Stop the Printer’s examples focused on the character of espionage (the symptom), not the nature (cause). Focusing only on paper as the threat overlooks the myriad of other methods people have used to copy, retain, exploit, and provide information to foreign intelligence services. One of the citations presented as proof of paper’s malfeasance contained 11 examples of mishandling of information, of which only four were solely from printing, the rest being handwritten notes, media, or a combination of all three. Other recent examples prove that paper is not the primary issue. Employees bypassed security protocols to extract classified information from secure spaces in each instance. U.S. Air Force Airman First Class Jack Teixeira transcribed top-secret material, which he then shared on a digital platform. Special Operations Command linguist Mariam Thompson, convicted of providing information to Hezbollah, hand-copied information from secure terminals. U.S. Army soldiers Ethan Melzer and Cole Bridges, who also pleaded guilty to multiple charges, provided sensitive information from memory. Other examples include Edward Snowden downloading information from the NSA onto a thumb drive and the U.S. Navy sailor who “collected and recorded” information to provide to China’s foreign intelligence service. Finally, the arrest of a U.S. Army specialist accused of providing intelligence to China is the most recent example that paper was not the underlying cause. A search of the items listed in the Department of Justice press release revealed that most were easily obtainable online, i.e., they did not need to be printed.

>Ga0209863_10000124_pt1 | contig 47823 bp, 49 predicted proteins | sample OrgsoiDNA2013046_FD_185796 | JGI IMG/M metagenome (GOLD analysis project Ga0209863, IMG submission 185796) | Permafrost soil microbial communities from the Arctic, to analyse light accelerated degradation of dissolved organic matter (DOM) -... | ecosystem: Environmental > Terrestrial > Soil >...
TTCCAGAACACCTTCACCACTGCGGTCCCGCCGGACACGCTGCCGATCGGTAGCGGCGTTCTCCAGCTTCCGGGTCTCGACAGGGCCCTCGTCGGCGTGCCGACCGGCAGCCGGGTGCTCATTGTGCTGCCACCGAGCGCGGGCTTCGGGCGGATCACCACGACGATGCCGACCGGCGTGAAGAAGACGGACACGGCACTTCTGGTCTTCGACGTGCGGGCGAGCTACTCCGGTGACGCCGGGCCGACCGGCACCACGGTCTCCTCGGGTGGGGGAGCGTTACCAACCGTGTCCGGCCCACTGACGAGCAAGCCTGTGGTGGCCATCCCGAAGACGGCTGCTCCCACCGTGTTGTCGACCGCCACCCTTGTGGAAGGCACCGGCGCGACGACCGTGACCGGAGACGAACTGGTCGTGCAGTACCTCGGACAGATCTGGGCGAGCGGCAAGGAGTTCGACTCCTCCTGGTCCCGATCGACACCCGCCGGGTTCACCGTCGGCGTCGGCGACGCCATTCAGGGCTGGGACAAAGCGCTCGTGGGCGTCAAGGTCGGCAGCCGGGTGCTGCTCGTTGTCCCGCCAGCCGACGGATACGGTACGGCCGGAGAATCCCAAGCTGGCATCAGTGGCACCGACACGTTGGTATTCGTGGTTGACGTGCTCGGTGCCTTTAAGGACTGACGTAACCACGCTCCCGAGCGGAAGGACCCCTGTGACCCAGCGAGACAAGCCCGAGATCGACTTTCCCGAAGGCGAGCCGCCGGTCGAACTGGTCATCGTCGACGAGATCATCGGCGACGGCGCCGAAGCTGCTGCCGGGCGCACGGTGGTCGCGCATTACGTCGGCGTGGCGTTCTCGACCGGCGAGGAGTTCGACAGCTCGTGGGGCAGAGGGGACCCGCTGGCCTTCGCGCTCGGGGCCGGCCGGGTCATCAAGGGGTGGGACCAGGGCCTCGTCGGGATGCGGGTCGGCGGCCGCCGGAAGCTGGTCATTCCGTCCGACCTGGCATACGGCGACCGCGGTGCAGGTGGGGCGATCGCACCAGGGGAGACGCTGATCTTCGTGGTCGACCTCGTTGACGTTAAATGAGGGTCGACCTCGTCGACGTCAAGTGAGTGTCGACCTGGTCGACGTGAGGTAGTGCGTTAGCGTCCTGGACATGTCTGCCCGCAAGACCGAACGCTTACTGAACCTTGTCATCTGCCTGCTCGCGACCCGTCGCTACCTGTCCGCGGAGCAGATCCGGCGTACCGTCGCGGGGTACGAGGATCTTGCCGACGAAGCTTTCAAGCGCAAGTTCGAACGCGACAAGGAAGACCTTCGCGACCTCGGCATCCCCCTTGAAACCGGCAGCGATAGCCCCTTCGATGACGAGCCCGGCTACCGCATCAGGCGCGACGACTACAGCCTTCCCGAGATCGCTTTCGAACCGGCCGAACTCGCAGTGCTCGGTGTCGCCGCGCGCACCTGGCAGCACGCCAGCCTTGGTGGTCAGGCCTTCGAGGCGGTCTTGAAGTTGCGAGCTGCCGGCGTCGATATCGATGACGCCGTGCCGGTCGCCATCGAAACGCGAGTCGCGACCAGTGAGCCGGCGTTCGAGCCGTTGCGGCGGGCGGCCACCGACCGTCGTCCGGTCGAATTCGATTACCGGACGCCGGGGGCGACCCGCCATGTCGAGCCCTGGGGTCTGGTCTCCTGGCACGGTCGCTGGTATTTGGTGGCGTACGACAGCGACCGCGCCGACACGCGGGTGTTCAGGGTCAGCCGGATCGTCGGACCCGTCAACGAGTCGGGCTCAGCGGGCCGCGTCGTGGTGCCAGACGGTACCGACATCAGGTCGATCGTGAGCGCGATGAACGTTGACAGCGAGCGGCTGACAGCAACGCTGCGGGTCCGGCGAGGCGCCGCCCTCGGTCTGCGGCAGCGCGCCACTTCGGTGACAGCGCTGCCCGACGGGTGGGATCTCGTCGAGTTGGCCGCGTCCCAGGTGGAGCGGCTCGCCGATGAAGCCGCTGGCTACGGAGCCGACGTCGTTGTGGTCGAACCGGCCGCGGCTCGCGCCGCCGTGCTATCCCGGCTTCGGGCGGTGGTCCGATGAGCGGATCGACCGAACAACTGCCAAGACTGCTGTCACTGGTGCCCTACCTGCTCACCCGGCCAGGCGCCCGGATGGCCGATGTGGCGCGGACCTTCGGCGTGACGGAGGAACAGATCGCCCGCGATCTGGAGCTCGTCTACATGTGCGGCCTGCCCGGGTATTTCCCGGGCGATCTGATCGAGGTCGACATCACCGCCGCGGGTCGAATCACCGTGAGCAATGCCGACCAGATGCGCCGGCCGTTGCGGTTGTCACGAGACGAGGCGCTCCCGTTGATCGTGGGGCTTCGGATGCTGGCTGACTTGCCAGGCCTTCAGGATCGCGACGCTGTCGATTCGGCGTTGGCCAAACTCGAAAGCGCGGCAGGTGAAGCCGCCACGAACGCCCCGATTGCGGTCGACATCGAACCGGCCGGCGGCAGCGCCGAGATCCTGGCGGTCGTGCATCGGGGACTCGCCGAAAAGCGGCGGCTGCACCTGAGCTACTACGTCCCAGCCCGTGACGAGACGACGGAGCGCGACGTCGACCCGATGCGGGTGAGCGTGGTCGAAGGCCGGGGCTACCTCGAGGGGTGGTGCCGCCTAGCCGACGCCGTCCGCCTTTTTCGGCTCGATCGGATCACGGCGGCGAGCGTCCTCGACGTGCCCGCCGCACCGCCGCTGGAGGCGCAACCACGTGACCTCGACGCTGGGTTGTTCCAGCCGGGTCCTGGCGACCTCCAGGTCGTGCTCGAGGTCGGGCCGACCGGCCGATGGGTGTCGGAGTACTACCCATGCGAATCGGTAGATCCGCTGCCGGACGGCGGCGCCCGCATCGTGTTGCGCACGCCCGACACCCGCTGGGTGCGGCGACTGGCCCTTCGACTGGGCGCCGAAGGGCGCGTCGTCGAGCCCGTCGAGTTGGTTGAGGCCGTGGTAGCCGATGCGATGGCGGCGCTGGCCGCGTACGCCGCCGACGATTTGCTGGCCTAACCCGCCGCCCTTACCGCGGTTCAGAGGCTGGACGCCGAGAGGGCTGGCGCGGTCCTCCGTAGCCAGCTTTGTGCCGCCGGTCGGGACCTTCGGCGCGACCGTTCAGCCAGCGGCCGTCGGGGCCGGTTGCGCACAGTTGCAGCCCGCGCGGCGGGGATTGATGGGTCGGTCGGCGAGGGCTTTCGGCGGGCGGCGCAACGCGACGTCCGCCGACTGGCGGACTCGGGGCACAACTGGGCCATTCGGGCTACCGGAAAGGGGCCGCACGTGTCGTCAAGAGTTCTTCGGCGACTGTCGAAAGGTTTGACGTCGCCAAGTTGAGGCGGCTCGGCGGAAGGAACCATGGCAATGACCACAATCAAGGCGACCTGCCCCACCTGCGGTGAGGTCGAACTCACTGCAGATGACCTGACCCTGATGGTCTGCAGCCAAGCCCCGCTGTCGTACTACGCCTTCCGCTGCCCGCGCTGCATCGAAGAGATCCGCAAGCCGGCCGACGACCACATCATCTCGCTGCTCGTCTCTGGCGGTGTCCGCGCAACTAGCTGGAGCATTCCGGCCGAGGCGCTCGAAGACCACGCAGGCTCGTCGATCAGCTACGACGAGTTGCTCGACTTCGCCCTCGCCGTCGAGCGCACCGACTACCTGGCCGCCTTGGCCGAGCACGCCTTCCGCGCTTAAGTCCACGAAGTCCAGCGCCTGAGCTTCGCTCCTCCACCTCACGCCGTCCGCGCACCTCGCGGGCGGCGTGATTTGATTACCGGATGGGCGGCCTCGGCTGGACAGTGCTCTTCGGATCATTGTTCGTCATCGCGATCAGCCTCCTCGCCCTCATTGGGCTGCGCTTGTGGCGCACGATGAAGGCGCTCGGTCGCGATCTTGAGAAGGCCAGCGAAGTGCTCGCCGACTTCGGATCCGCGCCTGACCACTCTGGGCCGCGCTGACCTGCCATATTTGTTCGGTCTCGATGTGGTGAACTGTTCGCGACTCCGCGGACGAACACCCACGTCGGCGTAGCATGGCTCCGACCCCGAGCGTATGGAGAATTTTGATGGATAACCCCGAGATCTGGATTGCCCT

The common denominator in all of these examples remains human nature, which can be compelled or coerced to disclose information for a particular motivation. Instead of solely focusing on the medium of disclosure, U.S. counterintelligence professionals must consider the environment that shapes a lax security attitude and build redundancies that address the nature of espionage regardless of the method used, whether through paper, a cell phone, a burned CD labeled Lady Gaga, or memorization. The best counter is to ensure a perpetrator must encounter multiple obstacles to remove information and increase the probability of their being detected.

Enforce the rules and frameworks that already exist